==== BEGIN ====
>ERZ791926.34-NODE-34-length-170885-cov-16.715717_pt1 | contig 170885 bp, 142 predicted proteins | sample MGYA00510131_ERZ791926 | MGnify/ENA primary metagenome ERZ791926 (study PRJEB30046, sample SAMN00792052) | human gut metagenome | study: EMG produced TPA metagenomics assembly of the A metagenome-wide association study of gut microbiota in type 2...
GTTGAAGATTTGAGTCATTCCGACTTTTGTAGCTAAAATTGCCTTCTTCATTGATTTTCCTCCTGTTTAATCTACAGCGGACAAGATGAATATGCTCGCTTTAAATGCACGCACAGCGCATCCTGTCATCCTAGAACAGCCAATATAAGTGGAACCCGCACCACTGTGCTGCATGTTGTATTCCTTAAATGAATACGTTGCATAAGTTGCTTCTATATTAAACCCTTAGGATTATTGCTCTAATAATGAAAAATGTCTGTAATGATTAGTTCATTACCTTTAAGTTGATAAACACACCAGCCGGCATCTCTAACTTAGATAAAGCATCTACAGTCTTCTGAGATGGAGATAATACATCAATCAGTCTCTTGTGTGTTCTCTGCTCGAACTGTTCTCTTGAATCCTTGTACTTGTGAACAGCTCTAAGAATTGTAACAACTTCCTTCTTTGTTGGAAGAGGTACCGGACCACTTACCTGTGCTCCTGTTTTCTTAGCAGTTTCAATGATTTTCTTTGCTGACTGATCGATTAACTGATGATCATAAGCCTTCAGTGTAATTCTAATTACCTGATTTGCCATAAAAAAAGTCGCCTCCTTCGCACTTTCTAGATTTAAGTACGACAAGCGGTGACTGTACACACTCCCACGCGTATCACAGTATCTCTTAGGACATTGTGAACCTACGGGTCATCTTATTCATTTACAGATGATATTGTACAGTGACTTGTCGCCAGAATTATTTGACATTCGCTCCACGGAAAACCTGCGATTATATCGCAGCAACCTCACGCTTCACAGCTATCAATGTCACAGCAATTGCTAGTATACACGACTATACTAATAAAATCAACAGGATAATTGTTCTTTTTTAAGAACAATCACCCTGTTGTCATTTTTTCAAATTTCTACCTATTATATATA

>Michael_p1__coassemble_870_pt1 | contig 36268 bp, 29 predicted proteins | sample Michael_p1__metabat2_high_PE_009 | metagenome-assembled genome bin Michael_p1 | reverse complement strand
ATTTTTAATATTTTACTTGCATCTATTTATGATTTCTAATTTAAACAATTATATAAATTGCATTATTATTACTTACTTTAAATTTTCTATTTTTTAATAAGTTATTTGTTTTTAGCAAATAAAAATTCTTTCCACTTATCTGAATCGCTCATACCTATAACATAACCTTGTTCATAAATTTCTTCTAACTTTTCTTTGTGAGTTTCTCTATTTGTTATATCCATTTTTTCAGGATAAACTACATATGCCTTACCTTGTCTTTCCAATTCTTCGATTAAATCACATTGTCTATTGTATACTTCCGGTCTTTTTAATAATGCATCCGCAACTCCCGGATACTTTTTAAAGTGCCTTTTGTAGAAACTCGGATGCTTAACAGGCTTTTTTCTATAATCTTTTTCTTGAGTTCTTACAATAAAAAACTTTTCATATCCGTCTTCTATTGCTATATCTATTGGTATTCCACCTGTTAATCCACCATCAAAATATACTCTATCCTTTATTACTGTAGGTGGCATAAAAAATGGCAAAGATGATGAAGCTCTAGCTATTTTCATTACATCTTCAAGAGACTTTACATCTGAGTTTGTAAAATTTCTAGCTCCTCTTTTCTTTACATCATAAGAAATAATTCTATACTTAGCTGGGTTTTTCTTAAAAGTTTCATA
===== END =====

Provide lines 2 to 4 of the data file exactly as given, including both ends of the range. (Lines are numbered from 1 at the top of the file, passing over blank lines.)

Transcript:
GTTGAAGATTTGAGTCATTCCGACTTTTGTAGCTAAAATTGCCTTCTTCATTGATTTTCCTCCTGTTTAATCTACAGCGGACAAGATGAATATGCTCGCTTTAAATGCACGCACAGCGCATCCTGTCATCCTAGAACAGCCAATATAAGTGGAACCCGCACCACTGTGCTGCATGTTGTATTCCTTAAATGAATACGTTGCATAAGTTGCTTCTATATTAAACCCTTAGGATTATTGCTCTAATAATGAAAAATGTCTGTAATGATTAGTTCATTACCTTTAAGTTGATAAACACACCAGCCGGCATCTCTAACTTAGATAAAGCATCTACAGTCTTCTGAGATGGAGATAATACATCAATCAGTCTCTTGTGTGTTCTCTGCTCGAACTGTTCTCTTGAATCCTTGTACTTGTGAACAGCTCTAAGAATTGTAACAACTTCCTTCTTTGTTGGAAGAGGTACCGGACCACTTACCTGTGCTCCTGTTTTCTTAGCAGTTTCAATGATTTTCTTTGCTGACTGATCGATTAACTGATGATCATAAGCCTTCAGTGTAATTCTAATTACCTGATTTGCCATAAAAAAAGTCGCCTCCTTCGCACTTTCTAGATTTAAGTACGACAAGCGGTGACTGTACACACTCCCACGCGTATCACAGTATCTCTTAGGACATTGTGAACCTACGGGTCATCTTATTCATTTACAGATGATATTGTACAGTGACTTGTCGCCAGAATTATTTGACATTCGCTCCACGGAAAACCTGCGATTATATCGCAGCAACCTCACGCTTCACAGCTATCAATGTCACAGCAATTGCTAGTATACACGACTATACTAATAAAATCAACAGGATAATTGTTCTTTTTTAAGAACAATCACCCTGTTGTCATTTTTTCAAATTTCTACCTATTATATATA

>Michael_p1__coassemble_870_pt1 | contig 36268 bp, 29 predicted proteins | sample Michael_p1__metabat2_high_PE_009 | metagenome-assembled genome bin Michael_p1 | reverse complement strand
ATTTTTAATATTTTACTTGCATCTATTTATGATTTCTAATTTAAACAATTATATAAATTGCATTATTATTACTTACTTTAAATTTTCTATTTTTTAATAAGTTATTTGTTTTTAGCAAATAAAAATTCTTTCCACTTATCTGAATCGCTCATACCTATAACATAACCTTGTTCATAAATTTCTTCTAACTTTTCTTTGTGAGTTTCTCTATTTGTTATATCCATTTTTTCAGGATAAACTACATATGCCTTACCTTGTCTTTCCAATTCTTCGATTAAATCACATTGTCTATTGTATACTTCCGGTCTTTTTAATAATGCATCCGCAACTCCCGGATACTTTTTAAAGTGCCTTTTGTAGAAACTCGGATGCTTAACAGGCTTTTTTCTATAATCTTTTTCTTGAGTTCTTACAATAAAAAACTTTTCATATCCGTCTTCTATTGCTATATCTATTGGTATTCCACCTGTTAATCCACCATCAAAATATACTCTATCCTTTATTACTGTAGGTGGCATAAAAAATGGCAAAGATGATGAAGCTCTAGCTATTTTCATTACATCTTCAAGAGACTTTACATCTGAGTTTGTAAAATTTCTAGCTCCTCTTTTCTTTACATCATAAGAAATAATTCTATACTTAGCTGGGTTTTTCTTAAAAGTTTCATA